Event To Showcase Professional 'Stories'
Nov. 7, 2013
SHSU Media Contact: Marissa Nunez
During the first year at college there are many obstacles for incoming students to overcome, and one that puzzles many is the decision on what major to choose and what to do with their degree once they graduate.
To help struggling Bearkats, Sam Houston State University’s Career Services will host the second annual “What is Your Story?” career panel event on Tuesday (Nov. 12) in the Lowman Student Center.
The National Career and Development event will include four mixed panels broken up into morning and afternoon sessions. A social services and education panel will be from 9-10:15 a.m. in LSC Room 304; a business and community relations panel, from 10:30-11:45 a.m. in LSC Room 320; a STEM panel, from 1-2:15 p.m. in LSC Room 304; and a public and governmental services panel, from 2:30-3:45 p.m. in LSC Room 320.
“The idea is to have professionals come out and tell their story about how they discovered their career paths and what it takes to be successful in the work force,” said Career Services assistant director and career counselor Cenaiyda Carranza. “We hope to inspire and allow students to engage with professionals from various fields who have walked in their shoes and who also made choices to explore possibilities.
“Students who realize that their degree is an important stepping stone into many career choices that may or may not be related to their major allows them freedom to look into careers that they may have not even considered,” she said.
Each panel is designed to cater to specific fields of work and will be made up of professionals from all over the state, as well as members from the Bearkat family.
Some of the panelists who will be sitting in on the social services and education panel will include the Dean of Students John Yarabeck; professor in the department of educational leadership and counseling Evelyn Fitzgerald; SAAFE House advocacy coordinator Theresa Fusaro; and SHSU alumna Veronica Medina.
For the business and community relations panel will be student legal adviser Gene Roberts; SHSU alumnus and financial adviser for Ameriprise J.D. Davis; and Jaime Lopasky, auditor and alumnus with Texas Comptroller of Public Accounts.
Sitting in on the STEM panel will be math department chair Brian Loft; adjunct chemistry professor David Thompson; chair of the nursing program Anne Stiles; and the coordinator for Alcohol and Drug Abuse Initiative Eddie Gisemba.
And sitting in on the public and governmental services panel will be Warner Chair of Journalism Peter Roussel; Katina Douglas-Marshall, SHSU alumna and supervisor for child support division for the Texas attorney general; and certified specialist with adult protective services Chriselda Luna-Rodgers.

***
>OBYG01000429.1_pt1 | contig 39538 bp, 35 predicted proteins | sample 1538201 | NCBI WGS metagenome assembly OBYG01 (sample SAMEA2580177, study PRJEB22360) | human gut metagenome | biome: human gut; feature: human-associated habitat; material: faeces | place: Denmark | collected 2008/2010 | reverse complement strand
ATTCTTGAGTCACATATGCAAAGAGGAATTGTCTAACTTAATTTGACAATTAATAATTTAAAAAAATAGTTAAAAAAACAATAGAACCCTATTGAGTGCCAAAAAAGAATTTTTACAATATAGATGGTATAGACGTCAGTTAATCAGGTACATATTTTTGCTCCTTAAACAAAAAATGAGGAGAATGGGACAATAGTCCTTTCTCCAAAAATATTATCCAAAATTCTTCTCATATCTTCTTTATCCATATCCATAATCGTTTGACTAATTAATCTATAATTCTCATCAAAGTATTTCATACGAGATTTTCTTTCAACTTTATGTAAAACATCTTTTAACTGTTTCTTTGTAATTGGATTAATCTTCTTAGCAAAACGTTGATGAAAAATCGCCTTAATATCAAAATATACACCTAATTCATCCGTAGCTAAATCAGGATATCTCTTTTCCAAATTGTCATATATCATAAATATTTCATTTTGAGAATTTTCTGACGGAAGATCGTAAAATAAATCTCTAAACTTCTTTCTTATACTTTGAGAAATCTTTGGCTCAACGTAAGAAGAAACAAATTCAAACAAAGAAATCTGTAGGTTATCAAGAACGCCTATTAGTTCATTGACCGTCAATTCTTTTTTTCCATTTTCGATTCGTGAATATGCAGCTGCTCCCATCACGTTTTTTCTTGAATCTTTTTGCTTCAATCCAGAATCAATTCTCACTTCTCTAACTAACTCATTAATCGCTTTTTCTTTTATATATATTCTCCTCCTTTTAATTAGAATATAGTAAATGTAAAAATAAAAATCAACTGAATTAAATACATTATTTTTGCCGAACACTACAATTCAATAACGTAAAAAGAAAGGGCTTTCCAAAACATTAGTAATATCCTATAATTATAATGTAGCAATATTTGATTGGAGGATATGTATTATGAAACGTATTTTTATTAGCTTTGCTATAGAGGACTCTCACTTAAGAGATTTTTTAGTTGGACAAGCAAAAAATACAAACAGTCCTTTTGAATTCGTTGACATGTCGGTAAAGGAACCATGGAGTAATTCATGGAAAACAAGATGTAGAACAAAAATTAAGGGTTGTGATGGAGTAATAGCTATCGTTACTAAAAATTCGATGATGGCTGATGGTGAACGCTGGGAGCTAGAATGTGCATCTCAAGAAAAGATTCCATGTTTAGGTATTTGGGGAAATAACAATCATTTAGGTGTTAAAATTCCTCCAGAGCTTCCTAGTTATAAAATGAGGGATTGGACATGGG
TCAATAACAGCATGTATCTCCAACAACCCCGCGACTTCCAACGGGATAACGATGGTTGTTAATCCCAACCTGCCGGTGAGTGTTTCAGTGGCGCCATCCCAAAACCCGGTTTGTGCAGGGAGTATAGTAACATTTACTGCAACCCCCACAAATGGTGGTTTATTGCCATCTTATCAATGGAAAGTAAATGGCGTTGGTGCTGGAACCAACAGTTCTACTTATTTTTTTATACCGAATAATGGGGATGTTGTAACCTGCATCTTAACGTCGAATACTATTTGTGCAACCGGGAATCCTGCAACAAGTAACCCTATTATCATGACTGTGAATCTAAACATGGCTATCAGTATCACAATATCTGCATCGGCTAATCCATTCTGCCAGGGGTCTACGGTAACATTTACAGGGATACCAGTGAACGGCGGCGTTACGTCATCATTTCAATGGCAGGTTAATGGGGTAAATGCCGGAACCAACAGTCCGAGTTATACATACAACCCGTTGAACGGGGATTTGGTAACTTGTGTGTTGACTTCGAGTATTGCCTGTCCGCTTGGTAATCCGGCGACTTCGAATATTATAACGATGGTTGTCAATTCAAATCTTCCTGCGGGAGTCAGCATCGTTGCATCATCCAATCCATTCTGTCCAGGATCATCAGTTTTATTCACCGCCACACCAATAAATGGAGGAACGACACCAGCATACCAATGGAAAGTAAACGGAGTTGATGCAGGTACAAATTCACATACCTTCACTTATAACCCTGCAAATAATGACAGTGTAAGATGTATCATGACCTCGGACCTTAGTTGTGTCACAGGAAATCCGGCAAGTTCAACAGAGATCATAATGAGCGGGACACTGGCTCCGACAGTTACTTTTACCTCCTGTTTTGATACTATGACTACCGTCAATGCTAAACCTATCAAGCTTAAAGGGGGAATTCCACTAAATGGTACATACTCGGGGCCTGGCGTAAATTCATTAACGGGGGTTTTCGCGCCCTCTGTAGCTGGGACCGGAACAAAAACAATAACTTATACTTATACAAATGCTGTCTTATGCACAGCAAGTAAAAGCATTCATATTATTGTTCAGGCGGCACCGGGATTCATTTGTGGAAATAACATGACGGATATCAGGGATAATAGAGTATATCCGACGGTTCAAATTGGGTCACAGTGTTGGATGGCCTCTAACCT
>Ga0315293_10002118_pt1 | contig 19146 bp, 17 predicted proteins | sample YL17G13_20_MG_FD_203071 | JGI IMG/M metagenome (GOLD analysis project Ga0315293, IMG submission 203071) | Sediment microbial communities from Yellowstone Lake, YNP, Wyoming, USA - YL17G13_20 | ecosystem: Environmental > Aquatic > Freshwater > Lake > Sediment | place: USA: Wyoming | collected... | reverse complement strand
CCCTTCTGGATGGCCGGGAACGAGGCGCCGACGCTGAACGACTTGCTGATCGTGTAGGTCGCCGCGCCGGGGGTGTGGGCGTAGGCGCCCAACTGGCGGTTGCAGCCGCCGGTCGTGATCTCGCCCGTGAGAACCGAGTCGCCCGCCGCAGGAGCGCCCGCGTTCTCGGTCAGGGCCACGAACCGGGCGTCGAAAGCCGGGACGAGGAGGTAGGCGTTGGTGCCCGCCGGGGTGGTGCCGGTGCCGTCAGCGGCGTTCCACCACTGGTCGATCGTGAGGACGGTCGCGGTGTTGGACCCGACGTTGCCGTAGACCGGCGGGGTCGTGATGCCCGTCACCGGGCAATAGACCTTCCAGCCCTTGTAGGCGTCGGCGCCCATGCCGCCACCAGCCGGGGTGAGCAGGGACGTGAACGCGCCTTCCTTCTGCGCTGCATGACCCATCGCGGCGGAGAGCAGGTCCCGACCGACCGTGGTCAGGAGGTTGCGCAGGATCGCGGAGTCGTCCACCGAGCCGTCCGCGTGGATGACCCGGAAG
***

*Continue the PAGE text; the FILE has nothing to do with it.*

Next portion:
“We have a wealth of expertise here at SHSU and within our surrounding communities, and we want to highlight what they do in order to give students clearer perspectives in work and life,” Carranza said.
Other speakers will include a representative from Target, the game warden from the Texas Parks and Wildlife Department, a surgeon from Texas Surgery Center, the director of anesthesiology and critical care for the University of Texas MD Anderson Cancer Center, a U.S. Foreign Service Officer, and many others.
There will also be an informational seminar with U.S. Department of State diplomat-in-residence John Roberts after the final career panel in Academic Building IV Suite 210 from 4:30-5:30 p.m.
‘What is Your Story?’ is one of many events Career Services will be hosting throughout the week, all aimed at promoting diversity and highlighting the importance of career and personal development.
They will also be having an informational table at The Woodlands Center on Nov. 20, from 2-4 p.m.
In addition, students who are in need of career counseling or help with resumes can utilize walk-in hours on Tuesdays from 9 a.m. to noon and on Wednesdays from 1-4 p.m. throughout the semester.
The week’s events are mainly targeted at freshmen and sophomores, but students of all classifications are encouraged to attend.
“We are really encouraging everyone to come out and look at different careers and to really explore their interests and think about how it could possibly lead to a satisfying career,” Carranza said. “I think the sooner they start preparing for the work force and figuring out what their interests, strengths, and skill sets are, the more opportunities they will have upon graduation.”
She said career development is about preparation and working on the “nuts and bolts,” such as knowing how to develop a strong resume, cover letter, job searching and interview skills, and that students should start building these as early as possible.
“I suggest to students to start taking small steps toward their personal career goals so that they do not feel as overwhelmed by the time graduation comes,” Carranza said.
For more information, or to make an appointment for assistance, call Career Services at 936.294.1713.
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